Author, numerous books, his latest, Positive Mind, Healthy Heart, Workman 2010
Possibly the longest survivor of cardiac bypass surgery (32 years)
Featured on The Today Show, Good Morning America, etc.
Hosted 3 PBS specials on personal health; Professional speaker to numerous organizations such as Boeing and the Federal Reserve Bank
Served as only non-medical member of National Institute of Health Cardiac Rehabilitation Expert Panel
Wife: Bernie; Two children, one grandson
Joe Piscatella: A Positive Mind for a Healthy Heart
The 700 Club
In 1977, Joe Piscatella was a successful businessman. He and his wife moved into their home with their daughter and son. Everything was going well. While Piscatella was playing tennis, he experienced discomfort in his chest, so he went in for a routine check up. Two days later, he had emergency open-heart bypass surgery for a 95 percent blockage of the coronary arteries. He was 32 years old.
The prognosis wasn’t good, and one doctor predicted that he wouldn’t live to see his children graduate from high school. He refused to accept this and did extensive research and interviewed medical experts. He created a plan for a healthy, balanced lifestyle that he could implement. As a result, tests now reveal a reversal of heart disease.
More importantly, Piscatella has lived to see his children graduate from college, has walked his daughter down the aisle, made a toast at his son’s wedding and has held his first grandchild.
Over the years, Piscatella, now 65, and his wife Bernie committed their lives to a healthier way of living and maintain a heart-healthy lifestyle. They got rid of unhealthy foods from their kitchen. He took up running. She changed the way she cooked. His cardiac monitors – cholesterol, weight and blood pressure – were better than ever. Doctors were impressed with the results and asked Piscatella to write down what he was doing. To celebrate the 32nd anniversary of his bypass, the Piscatellas hiked Mount Ranier.
Piscatella says as you start your journey down the road to a healthier lifestyle, he says there are six keys that helped him along the way.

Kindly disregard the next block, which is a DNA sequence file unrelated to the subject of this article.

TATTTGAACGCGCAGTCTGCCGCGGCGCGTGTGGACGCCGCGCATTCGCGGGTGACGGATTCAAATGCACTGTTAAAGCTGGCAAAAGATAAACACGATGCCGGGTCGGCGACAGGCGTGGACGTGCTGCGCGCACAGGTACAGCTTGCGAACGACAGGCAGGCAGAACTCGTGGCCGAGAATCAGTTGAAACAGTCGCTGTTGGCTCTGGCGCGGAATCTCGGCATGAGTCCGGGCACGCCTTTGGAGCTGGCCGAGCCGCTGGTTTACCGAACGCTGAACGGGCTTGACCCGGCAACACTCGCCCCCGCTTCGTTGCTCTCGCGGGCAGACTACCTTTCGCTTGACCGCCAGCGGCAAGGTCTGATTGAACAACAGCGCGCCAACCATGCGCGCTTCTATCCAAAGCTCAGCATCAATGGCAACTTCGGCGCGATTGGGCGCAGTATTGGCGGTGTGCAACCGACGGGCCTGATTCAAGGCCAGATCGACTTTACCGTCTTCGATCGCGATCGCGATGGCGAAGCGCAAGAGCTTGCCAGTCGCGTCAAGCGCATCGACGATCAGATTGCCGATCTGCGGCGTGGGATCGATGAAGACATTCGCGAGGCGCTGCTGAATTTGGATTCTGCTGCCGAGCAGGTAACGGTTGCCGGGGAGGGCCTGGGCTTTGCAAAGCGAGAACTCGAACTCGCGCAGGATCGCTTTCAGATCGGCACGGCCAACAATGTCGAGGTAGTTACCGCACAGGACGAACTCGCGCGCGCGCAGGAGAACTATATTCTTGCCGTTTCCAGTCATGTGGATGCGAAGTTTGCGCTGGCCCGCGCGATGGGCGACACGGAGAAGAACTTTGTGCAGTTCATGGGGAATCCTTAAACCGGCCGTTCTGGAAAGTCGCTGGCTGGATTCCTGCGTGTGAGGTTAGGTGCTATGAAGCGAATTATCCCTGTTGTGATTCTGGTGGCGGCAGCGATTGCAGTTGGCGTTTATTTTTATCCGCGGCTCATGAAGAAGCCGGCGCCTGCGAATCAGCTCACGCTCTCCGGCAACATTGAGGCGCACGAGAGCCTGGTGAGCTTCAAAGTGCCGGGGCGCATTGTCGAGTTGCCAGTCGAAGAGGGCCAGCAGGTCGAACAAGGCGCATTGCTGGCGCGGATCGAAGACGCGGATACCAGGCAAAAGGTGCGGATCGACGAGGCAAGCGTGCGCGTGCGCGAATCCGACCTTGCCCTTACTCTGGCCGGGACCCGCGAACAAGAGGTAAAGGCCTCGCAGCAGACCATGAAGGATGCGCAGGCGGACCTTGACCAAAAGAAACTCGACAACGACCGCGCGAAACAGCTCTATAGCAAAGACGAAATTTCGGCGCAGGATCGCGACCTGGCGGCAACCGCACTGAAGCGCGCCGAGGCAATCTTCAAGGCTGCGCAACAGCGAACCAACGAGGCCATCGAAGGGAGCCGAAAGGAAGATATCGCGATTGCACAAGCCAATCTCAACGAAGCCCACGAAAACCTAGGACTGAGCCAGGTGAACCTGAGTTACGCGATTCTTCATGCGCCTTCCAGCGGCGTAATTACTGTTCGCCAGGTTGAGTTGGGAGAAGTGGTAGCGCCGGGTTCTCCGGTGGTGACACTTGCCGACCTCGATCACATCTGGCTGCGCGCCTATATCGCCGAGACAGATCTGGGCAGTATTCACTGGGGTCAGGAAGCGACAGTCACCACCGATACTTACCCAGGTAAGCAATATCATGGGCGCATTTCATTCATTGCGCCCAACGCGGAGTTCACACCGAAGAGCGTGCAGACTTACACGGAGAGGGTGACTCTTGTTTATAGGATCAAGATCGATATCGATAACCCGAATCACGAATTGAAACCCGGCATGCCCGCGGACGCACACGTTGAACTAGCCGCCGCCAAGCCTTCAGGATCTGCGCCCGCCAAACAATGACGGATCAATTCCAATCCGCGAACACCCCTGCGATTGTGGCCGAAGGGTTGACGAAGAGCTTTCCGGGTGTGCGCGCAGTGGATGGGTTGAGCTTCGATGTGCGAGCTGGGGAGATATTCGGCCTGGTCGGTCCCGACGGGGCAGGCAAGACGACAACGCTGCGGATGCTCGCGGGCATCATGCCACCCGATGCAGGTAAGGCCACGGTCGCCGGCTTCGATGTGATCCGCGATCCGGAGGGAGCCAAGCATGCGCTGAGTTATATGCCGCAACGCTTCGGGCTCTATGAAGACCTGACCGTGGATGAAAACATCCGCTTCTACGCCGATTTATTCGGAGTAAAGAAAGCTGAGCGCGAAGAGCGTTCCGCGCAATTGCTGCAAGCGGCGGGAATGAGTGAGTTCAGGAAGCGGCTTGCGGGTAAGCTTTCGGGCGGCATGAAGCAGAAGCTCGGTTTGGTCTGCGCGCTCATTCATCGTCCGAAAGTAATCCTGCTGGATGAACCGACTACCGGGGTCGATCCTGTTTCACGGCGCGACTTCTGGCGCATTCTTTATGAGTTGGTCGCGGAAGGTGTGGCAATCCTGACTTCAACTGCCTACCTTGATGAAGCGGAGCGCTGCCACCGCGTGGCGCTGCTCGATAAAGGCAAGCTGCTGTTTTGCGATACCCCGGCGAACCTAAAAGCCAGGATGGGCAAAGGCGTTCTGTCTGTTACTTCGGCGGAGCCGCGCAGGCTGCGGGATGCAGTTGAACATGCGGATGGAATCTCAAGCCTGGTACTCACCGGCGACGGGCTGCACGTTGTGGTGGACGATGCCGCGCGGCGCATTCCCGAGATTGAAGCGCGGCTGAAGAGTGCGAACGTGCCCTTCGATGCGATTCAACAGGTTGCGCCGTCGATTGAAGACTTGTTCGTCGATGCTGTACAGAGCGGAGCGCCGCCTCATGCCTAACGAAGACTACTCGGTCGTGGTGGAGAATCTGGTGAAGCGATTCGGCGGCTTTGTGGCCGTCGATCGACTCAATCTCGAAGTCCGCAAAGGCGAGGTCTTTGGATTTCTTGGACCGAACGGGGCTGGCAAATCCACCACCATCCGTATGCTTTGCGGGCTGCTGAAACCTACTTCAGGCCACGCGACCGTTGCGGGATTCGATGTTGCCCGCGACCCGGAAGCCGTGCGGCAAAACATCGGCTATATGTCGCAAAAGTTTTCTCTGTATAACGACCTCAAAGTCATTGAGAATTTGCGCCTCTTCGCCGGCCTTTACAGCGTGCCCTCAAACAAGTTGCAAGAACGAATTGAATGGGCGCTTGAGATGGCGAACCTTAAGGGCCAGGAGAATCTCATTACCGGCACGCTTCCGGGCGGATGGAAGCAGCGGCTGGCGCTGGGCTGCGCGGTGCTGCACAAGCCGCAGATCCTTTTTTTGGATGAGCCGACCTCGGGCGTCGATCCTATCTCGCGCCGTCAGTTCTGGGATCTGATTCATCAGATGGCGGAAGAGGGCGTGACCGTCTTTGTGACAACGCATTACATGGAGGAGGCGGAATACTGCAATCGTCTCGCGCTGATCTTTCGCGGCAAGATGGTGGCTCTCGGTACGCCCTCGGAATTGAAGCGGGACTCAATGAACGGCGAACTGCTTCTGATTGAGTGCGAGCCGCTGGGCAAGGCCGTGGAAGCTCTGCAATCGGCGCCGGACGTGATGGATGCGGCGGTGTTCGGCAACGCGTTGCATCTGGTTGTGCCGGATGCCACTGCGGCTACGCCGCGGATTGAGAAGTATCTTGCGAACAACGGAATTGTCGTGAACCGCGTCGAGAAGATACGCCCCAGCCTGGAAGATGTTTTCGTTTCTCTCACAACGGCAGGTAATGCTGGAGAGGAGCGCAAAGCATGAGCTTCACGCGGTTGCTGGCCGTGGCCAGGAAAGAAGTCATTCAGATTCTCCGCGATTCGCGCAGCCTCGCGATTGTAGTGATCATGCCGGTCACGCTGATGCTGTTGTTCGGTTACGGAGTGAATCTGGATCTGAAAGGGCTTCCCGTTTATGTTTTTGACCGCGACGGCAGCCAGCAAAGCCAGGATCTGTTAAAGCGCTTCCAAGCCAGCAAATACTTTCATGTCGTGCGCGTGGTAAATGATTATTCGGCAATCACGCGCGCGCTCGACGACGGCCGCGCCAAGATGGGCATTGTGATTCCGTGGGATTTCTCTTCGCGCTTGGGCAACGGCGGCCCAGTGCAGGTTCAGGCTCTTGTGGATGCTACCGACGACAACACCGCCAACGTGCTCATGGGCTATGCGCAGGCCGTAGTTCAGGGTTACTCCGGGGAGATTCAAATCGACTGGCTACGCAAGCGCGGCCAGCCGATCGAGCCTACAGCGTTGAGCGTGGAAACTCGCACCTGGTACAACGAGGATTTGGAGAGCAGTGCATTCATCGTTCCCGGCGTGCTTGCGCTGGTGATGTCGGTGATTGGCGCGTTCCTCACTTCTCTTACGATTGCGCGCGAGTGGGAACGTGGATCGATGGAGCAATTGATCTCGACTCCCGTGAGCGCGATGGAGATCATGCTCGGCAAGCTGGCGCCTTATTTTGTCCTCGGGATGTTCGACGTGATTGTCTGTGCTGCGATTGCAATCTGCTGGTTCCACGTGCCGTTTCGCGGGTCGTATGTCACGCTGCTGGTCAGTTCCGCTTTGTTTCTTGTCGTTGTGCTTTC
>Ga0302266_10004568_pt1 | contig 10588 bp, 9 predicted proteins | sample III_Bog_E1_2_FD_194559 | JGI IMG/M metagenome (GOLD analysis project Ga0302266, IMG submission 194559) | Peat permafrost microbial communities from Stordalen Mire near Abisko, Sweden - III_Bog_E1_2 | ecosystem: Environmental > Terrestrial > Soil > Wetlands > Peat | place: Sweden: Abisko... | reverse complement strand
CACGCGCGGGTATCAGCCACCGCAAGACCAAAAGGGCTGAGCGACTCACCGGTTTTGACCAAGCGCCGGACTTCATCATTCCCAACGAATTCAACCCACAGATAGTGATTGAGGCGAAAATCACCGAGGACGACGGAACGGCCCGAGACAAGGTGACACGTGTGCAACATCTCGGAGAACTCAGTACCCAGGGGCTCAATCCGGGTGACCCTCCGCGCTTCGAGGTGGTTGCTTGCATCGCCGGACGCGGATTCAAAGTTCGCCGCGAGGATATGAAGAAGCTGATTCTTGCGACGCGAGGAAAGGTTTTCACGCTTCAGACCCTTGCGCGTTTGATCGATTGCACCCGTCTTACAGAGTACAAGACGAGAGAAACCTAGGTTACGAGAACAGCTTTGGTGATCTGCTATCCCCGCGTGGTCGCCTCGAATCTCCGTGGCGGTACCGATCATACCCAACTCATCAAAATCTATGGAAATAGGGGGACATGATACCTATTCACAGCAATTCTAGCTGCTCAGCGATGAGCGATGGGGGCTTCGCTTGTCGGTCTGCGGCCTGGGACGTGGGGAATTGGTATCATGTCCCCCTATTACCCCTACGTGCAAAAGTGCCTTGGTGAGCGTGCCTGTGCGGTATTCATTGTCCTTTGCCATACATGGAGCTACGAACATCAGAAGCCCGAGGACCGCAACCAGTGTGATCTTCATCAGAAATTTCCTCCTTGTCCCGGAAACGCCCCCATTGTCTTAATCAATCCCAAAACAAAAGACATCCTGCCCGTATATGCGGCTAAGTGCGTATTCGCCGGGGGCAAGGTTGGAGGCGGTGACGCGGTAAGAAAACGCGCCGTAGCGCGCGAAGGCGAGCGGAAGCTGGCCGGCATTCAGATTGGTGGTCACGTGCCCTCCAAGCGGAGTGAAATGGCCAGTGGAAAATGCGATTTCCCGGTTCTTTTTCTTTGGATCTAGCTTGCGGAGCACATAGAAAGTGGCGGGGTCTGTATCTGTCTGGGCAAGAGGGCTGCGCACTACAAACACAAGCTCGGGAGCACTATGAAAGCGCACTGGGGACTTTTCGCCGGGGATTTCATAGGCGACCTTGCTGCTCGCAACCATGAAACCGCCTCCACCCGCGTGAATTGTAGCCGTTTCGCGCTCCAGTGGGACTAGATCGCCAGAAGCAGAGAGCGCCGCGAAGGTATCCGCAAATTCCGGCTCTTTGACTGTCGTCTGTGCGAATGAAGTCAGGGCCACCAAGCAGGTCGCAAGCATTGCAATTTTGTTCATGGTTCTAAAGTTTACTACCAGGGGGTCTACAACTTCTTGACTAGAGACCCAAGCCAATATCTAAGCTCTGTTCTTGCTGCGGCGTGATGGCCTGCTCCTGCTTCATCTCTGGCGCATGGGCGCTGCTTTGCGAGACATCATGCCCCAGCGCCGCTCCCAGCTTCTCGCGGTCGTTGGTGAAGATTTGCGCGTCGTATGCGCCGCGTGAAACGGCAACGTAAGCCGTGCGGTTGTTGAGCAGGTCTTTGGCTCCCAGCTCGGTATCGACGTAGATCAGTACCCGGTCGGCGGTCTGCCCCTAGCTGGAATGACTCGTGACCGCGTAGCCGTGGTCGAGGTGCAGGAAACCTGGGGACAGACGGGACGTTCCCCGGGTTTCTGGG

“I knew I wasn’t going through this experience by myself,” he says. “Sometimes things happen for you to get on with your purpose in life.”
1. Develop resiliency: don’t collapse under the weight of your troubles; look for a way to thrive. “If I had a setback, I didn’t let that define me.”
2. Develop perserverance: you need to not only take action but stick to it.
3. Take responsibility for yourself and your actions. Twelve men had the same surgery on the same day Piscatella did. All 12 were invited to a one-hour class on nutrition. Only Piscatella showed up. The others sent their wives.
4. Set realistic goals: goals provide direction and a sense of purpose.
5. Get straight information: rely only on tested information from reliable sources.
6. Have faith: believe in a higher power.
TIPS FOR HEALTHY HEARTS
- Shoot for 25-35 grams of fiber a day. ¾ cup raisin bran (5 gr), banana (3 gr), ¼ cup almonds (1), 1 cup spinach salad (4 gr), 2 carrots (4 g), 1 cup lentil soup (7 gr), tuna sandwich (5 gr – made with whole wheat bread, celery, green peppers, onion, lettuce and tomato).
- Eat a tuna fish sandwich once a week. You should eat 7.5 ounces of fish each week.
- Eat your beans. ½ cup of beans has twice the fiber as ¾ cup of oatmeal.
- Make a truce with fast food. McDonald’s Quarter Pounder w/cheese, fries, 16 oz. strawberry shake versus regular hamburger, small fries, 1 oz milk: 1,570 calories versus 580!
- Portion size. Watch portion sizes (will use deck of cards, golf ball, hockey puck, cupcake liner, baseball and dice to demonstrate sizes)
- Baby aspirin. Stops blood from clotting which causes heart failure
- Floss. The same plaque on your teeth is the same plaque that spreads to the heart.
- Drink a cup of coffee. It’s cardio protective even more so than green tea.
CBN IS HERE FOR YOU!
Are you seeking answers in life? Are you hurting?
Are you facing a difficult situation?
A caring friend will be there to pray with you in your time of need.